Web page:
A decade removed from Apple ads breaking artists like Feist and The Ting Tings, rhythmic pop duo Marian Hill has hit the mainstream thanks to the first AirPods headphones commercial. Since the ad — featuring gravity-defying footwork from dancer Lil Buck — debuted on Jan. 14, downloads for the song “Down” have jumped from negligible to 101,000, according to Nielsen Music, and the track has shot to No. 37 on the Billboard Hot 100.
There are no “alternative facts” when it comes to the astonishing numbers for the rocket rise for the pair’s single. Since the entrancing song from the EDM-meets-jazz pop duo hit the air as the soundtrack to Apple’s first commercial for its wireless AirPods headphones, digital song sales have jumped from negligible in the week before to 22,000 for the week ending Jan. 19, according to figures provided by Nielsen Music.
The spare, beat-driven song from singer Samantha Gongol and producer/keyboardist Jeremy Lloyd’s 2016 full-length debut, Act One, is the perfect compliment to dancer Buck’s gravity-defying footwork in the spot. The skyrocketing sales are further proof that the right synch (especially an Apple-related one) can change lives overnight. “You hope for it but we certainly did not anticipate the degree to which everything has exploded,” Gongol, 26, told Billboard. “We grew up watching those ads.”
The Philadelphia-bred pair who’ve known each other since middle school and worked together professionally for three years grew up watching other iconic Apple ads featuring acts such as Feist. “We just proceeded as usual in our head, not expecting much,” Lloyd said of the spot they didn’t see until its online debut in mid-January, just hours before its placement during an NFL playoff game. “But for it to do everything it’s done has been really gratifying and surreal and validating.” Gongol said she got goosebumps while viewing it the first time.
“I saw it online the day it came out and I was with my friends and family in their hotel room,” she recalled. “Thank god so many people watch football! The stars could not have aligned more perfectly… and to actually have them say our name at the beginning [of the ad] was so perfect.”
On-demand streams for “Down” (audio and video combined) jumped from 89,000 the week before the ad to more than 1.6 million in the week ending Jan. 19, a leap Republic Records co-founder and president Avery Lipman calls “magical.” In the first week after the ad debuted, Lipman said sales of Act One quadrupled totals for the six months preceding. Lipman and Marian Hill said they were not at liberty to discuss the terms of the Apple deal and both said it was too early to calculate the financial upside of the sales increase.
On the Digital Song Sales chart “Down” was up 53 percent, shooting up 33-8 to sales of 34,000 for the week ending Jan. 26, according to Nielsen Music. In a testament to how many “oh man, what is that song?” moments people are having, according to the group’s label they continue to hold down the No. 1 spot on the Shazam USA chart. “For it to be in such a high-profile place and be so totally our vibe visually? We love it,” said Lloyd.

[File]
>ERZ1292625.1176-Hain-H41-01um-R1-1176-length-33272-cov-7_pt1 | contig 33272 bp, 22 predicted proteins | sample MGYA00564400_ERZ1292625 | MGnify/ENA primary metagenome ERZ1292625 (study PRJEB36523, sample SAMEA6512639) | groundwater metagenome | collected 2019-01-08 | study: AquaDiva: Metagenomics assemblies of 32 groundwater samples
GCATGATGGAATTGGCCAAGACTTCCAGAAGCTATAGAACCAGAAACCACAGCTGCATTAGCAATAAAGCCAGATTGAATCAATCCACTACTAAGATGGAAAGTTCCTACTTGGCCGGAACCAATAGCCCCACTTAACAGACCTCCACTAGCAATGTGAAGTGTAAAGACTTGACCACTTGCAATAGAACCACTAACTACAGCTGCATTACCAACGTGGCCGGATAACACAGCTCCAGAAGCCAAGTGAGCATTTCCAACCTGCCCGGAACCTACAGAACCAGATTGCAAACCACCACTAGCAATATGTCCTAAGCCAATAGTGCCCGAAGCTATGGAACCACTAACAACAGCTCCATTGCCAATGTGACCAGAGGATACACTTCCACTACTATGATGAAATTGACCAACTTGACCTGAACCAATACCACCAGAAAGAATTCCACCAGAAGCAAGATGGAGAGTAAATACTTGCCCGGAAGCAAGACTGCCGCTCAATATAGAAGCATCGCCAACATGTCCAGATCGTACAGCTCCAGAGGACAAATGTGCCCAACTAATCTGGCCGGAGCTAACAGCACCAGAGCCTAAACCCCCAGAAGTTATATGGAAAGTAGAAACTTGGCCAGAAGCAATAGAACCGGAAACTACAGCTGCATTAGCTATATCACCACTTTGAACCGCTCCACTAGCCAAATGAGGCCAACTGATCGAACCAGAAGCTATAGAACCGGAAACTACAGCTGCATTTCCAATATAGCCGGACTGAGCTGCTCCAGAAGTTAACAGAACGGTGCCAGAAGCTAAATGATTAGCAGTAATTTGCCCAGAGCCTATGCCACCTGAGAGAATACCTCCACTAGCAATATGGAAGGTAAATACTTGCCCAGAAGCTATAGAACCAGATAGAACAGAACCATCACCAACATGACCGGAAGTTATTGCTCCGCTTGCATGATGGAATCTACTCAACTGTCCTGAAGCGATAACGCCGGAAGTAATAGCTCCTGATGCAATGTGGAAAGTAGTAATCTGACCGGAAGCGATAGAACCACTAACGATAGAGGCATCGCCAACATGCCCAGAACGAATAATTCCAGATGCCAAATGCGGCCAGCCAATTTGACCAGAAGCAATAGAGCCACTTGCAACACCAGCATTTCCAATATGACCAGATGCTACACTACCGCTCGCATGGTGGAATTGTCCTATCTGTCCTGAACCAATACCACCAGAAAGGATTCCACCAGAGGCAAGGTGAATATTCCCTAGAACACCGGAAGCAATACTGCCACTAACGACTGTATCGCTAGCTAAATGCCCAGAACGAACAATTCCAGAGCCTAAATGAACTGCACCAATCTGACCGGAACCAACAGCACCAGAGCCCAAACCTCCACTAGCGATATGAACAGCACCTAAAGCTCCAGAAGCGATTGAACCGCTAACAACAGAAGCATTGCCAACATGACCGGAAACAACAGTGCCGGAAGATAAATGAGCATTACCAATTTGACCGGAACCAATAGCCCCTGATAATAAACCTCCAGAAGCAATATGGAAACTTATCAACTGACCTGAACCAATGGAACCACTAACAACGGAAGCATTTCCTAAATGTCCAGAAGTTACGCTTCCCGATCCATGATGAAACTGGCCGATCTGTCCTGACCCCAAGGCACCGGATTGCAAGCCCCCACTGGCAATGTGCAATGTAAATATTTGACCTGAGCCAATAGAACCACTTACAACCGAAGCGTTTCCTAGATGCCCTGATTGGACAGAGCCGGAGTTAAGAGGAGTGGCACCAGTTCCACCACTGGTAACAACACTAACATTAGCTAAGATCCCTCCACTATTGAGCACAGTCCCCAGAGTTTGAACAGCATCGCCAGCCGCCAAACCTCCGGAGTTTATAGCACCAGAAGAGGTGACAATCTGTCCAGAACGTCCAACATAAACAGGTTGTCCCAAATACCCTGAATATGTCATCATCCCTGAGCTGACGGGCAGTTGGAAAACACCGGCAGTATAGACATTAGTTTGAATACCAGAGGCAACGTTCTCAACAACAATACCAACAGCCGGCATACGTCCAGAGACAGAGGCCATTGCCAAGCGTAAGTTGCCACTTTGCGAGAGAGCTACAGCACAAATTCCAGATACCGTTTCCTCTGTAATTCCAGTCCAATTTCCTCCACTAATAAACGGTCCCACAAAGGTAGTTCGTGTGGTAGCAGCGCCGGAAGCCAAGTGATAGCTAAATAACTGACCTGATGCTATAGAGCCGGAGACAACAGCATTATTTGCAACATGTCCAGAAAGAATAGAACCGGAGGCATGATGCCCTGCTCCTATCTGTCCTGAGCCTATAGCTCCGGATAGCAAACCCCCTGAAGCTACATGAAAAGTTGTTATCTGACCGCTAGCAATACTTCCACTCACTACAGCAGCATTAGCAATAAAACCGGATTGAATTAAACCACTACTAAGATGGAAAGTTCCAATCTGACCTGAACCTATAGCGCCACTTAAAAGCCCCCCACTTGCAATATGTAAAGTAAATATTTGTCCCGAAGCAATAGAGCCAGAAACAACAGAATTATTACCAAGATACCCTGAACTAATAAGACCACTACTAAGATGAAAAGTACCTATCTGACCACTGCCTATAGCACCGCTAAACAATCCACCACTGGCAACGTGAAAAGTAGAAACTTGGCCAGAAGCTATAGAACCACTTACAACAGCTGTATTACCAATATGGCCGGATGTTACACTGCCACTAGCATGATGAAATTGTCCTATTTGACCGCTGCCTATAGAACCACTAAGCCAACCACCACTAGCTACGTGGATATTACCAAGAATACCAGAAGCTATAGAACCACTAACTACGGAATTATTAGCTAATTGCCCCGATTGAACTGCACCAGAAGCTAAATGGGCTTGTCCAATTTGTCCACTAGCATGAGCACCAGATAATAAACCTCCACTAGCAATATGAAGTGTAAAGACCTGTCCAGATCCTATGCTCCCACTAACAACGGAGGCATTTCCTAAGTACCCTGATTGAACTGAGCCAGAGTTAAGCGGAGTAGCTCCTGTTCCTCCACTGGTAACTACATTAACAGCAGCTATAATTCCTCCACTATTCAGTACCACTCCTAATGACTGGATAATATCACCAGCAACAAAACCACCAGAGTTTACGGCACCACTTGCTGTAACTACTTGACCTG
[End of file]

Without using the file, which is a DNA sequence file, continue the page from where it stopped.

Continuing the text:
“Sales prior to this were literally anemic, with the single maybe moving 100 units a week, but in the past week (ending Jan. 28) they did 32,500 on just iTunes,” an ecstatic Lipman said. Numbers for the pair’s 2015 EP Sway have also spiked and “Down” went from “literally zero” airplay before to 270 spins on Jan. 26 and pick-ups across formats including Top 40, Triple A, Alternative, Hot AC as well as online and satellite radio. It also recently debuted on the Pop Songs (No. 36) and Alternative Songs (No. 37) airplay charts. “When Apple gets it right the sky’s the limit… and financially speaking we had nothing on the books for this group and I call this one of the few unbudgeted windfalls we’ve had.”
One more example of how quickly things have changed for Marian Hill? Before the commercial aired the group didn’t have many plans for 2017 besides working on new music. The week after, they got booked on The Tonight Show on two day’s notice and Lipman said the manager for a “huge artist” was recently in his office and a collaboration is in the talking stages.
“I’m trying to make as much music as possible,” said Lloyd, whose group had a modest hit (“Back to Me”) last year with Fifth Harmony’s Lauren Jauregui. “A lot of stuff for us to work on together, things to send to other people. We’re in a slightly different mindspace now because it’s an exciting place to be where people will be listening.”
Lipman recalled being a bit envious in the past when he’d be at home watching a high-profile commercial with an amazing synch from another label. He’s just happy now that Republic’s “number came up” with the AirPods spot, which has nearly 9 million YouTube views to date, plus 1.8 million for the official audio clip, more than one million streams on Pandora over the past week and over one million streams a week on Spotify, according to Republic.
“We’ve definitely met people we’ve looked up to and want to collaborate with,” said Gongol. “[Actor] Chris Evans said he’s a fan! Captain America likes our music!”